Experiential Food Production: A wave of interest in home-grown food reflects values around experience, sourcing, origins and freshness in food. As people were stuck at home under quarantine or to avoid the virus, gardening provided a much-needed distraction, both in urban and rural locations. Sales in the gardening industry jumped to record highs as the hobby of growing food at home surged. While consumers are still a long way from producing all of their food at home, this surge of interest in home-grown food reflects a broader shift in values around experience and sourcing in food.

Vertical Farming: Investment in indoor systems is making it possible to grow food sustainably throughout the year and in more places. Over time, investment in vertical farming may transform food supply chains. In addition to vegetables and fruit (the main focus of vertical farms today), innovations in cell-based meat are driving down costs. As such, the future of food production will depend less on fields and more on technology.

Direct-to-Consumer: New e-commerce platforms, like direct-to-consumer and social selling, are set to transform food supply chains and play a pivotal role in the evolution of food tech and origin trends by shortening the supply chain. Direct-to-consumer models allow shoppers to buy directly from the producer, increasing transparency and trust. In fact, DTC platforms can radically transform brand storytelling through livestreaming or social selling elements. This space is slightly more developed in the pet food industry with subscriptions models and online pet specialists such as Chewy, Zooplus and Pets at Home gaining ground.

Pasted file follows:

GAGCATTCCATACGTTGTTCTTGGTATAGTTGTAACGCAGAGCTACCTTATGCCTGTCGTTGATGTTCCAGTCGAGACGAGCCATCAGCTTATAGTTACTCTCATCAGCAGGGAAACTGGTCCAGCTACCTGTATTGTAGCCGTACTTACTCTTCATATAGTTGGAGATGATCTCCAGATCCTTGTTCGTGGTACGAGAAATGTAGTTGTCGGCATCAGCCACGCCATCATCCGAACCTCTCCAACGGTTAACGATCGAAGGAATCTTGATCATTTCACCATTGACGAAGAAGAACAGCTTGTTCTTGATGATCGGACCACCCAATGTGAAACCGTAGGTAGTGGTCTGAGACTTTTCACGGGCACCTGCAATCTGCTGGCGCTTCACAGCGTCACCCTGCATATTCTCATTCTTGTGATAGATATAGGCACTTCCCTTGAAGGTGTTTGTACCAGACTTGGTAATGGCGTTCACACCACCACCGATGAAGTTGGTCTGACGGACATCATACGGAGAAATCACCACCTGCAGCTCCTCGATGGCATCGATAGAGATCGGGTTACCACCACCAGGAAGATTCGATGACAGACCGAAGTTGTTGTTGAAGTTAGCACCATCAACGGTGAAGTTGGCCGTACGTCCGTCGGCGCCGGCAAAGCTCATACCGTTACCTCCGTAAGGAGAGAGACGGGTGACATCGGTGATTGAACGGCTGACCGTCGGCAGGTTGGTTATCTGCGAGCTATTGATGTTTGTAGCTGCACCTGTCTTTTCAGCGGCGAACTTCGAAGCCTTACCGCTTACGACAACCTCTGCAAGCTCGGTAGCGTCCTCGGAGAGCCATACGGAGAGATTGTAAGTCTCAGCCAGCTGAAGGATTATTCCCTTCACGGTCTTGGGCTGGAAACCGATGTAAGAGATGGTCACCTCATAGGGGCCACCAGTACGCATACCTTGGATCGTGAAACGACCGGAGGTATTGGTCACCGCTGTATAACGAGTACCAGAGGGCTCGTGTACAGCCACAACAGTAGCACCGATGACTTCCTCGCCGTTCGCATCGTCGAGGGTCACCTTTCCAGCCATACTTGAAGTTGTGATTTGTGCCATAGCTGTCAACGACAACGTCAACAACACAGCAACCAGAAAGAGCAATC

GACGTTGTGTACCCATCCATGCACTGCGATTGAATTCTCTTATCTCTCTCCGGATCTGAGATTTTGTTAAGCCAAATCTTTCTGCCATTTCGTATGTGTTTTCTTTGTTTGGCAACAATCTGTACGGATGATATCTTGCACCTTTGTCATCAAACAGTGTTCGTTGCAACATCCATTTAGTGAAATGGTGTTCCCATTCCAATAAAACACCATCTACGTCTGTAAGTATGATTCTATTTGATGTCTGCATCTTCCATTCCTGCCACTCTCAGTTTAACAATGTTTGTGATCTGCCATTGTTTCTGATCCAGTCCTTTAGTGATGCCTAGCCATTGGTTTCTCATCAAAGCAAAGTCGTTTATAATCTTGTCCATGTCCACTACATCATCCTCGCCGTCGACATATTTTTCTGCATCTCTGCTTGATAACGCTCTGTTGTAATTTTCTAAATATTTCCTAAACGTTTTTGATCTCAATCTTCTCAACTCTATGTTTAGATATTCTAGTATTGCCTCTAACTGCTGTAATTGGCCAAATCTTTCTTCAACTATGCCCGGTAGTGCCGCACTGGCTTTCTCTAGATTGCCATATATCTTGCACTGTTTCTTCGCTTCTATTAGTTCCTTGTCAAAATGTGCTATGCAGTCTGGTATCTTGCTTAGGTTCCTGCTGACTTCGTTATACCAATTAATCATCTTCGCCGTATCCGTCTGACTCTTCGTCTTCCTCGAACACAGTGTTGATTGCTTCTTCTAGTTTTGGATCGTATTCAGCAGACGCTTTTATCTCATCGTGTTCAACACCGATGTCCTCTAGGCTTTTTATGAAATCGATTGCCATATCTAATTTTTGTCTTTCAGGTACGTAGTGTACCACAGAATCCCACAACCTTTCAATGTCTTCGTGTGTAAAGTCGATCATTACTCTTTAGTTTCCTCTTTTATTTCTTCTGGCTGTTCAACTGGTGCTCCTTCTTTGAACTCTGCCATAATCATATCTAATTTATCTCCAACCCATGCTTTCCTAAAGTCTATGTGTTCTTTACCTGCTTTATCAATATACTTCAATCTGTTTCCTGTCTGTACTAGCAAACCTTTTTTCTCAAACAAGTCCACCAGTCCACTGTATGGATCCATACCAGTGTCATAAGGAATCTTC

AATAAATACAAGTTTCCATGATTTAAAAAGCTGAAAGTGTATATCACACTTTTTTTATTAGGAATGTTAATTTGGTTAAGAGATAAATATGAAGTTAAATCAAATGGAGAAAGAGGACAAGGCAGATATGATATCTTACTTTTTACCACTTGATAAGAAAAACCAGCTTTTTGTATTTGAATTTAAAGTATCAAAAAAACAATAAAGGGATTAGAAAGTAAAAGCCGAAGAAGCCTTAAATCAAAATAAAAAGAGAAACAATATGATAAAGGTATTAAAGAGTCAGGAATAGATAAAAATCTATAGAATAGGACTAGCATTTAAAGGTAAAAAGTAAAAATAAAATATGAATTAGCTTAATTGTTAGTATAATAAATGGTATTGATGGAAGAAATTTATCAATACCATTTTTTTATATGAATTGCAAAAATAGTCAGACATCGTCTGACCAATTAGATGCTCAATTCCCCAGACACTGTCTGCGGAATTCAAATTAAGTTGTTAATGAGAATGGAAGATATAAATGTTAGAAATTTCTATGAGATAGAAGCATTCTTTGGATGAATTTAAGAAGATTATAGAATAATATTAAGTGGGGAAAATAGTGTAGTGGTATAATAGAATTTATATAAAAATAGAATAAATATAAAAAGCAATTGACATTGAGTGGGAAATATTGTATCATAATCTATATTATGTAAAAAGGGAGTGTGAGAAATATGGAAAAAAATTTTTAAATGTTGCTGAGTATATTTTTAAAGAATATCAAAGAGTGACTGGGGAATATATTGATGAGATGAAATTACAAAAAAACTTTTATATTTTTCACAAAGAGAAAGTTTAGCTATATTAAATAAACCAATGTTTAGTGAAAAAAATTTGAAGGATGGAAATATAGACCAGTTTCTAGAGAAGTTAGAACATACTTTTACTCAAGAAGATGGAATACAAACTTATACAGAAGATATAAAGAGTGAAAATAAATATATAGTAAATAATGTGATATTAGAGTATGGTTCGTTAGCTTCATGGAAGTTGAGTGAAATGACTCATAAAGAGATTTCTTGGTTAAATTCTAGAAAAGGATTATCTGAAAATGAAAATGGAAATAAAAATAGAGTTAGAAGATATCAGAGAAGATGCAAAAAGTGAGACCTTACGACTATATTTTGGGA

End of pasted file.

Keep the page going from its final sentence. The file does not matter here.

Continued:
Hyperlocal Delivery: Using proximity to facilitate faster deliveries, third party delivery services and micro-fulfilment centres are on the rise. Preferences amongst younger shoppers are evolving to favour fulfilment speed over more traditional concerns regarding free delivery or returns. By locating micro-fulfilment centres closer to consumers and working with hyperlocal delivery couriers, the prospect of on-demand e-commerce delivery is becoming increasingly possible.


Digital Traceability: Lower costs for radio-frequency identification (RFID), artificial intelligence (AI) and blockchain technologies make it easier to trace food across the supply chain. Facing labour force disruptions, supply chain instabilities and shopper concerns with food safety, companies made investments in a future defined by automation, digital traceability and tech-driven supply chains. Relative to in-store shopping, digital platforms make it much easier for consumers to utilise digital traceability tools and conduct research on product origins and sourcing while they are shopping.

Opportunities in the food and drink industries

Food origin stories need to become a focal point. Stories that can appeal to proximity, traceability and sustainability or leverage new technologies will be most effective. As people focus on food origins, retailers should invest in experiential elements that feature local offerings, this being part of a seamless omnichannel experience and with a focus on direct-to-consumer platforms that are revolutionising the future of food retail.

For more insights, see the report “From Farm to Fork: Food Tech, Origins and Security